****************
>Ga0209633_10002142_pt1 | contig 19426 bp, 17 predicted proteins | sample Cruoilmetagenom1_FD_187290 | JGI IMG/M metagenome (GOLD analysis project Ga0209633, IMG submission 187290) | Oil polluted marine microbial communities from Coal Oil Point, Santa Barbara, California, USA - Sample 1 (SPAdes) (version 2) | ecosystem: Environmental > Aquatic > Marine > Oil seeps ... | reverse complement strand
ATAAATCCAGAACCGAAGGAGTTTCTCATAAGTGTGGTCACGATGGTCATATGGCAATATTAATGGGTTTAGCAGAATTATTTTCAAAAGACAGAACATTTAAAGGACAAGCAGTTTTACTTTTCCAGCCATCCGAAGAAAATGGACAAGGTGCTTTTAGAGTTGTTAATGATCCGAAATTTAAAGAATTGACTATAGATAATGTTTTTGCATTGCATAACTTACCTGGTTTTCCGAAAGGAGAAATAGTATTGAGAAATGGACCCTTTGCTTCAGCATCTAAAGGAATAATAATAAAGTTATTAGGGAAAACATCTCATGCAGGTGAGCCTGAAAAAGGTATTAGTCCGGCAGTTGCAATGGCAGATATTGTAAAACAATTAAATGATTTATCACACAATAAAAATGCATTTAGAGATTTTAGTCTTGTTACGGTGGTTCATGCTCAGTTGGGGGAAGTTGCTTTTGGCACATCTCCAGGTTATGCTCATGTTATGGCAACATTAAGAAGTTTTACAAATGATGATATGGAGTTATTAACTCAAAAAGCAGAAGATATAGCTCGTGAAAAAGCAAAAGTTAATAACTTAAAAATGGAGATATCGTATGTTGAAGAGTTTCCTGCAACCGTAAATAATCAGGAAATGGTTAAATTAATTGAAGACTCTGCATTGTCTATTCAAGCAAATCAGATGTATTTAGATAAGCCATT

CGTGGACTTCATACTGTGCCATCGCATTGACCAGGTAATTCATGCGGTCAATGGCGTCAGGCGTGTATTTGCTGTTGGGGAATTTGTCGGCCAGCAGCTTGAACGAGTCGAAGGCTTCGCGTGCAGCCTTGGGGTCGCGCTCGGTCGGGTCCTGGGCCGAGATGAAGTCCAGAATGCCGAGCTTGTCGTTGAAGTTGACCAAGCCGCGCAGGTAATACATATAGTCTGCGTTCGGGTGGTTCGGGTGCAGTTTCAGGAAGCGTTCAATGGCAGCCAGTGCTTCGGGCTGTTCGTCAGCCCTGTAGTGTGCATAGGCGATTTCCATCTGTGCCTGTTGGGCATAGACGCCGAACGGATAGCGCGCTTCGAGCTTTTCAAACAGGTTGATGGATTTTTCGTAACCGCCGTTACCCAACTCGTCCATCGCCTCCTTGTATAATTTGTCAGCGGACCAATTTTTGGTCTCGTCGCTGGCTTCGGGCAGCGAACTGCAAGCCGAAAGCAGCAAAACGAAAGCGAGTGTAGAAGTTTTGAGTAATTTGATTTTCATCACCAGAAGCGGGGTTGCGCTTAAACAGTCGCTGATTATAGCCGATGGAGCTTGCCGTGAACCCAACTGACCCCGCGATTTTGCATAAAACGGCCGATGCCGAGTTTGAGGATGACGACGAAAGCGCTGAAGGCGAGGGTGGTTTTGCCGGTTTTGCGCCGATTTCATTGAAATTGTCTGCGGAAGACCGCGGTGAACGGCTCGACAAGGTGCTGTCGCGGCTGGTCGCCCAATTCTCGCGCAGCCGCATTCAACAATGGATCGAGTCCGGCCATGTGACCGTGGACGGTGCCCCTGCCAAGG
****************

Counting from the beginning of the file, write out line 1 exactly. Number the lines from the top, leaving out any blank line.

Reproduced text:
>Ga0209633_10002142_pt1 | contig 19426 bp, 17 predicted proteins | sample Cruoilmetagenom1_FD_187290 | JGI IMG/M metagenome (GOLD analysis project Ga0209633, IMG submission 187290) | Oil polluted marine microbial communities from Coal Oil Point, Santa Barbara, California, USA - Sample 1 (SPAdes) (version 2) | ecosystem: Environmental > Aquatic > Marine > Oil seeps ... | reverse complement strand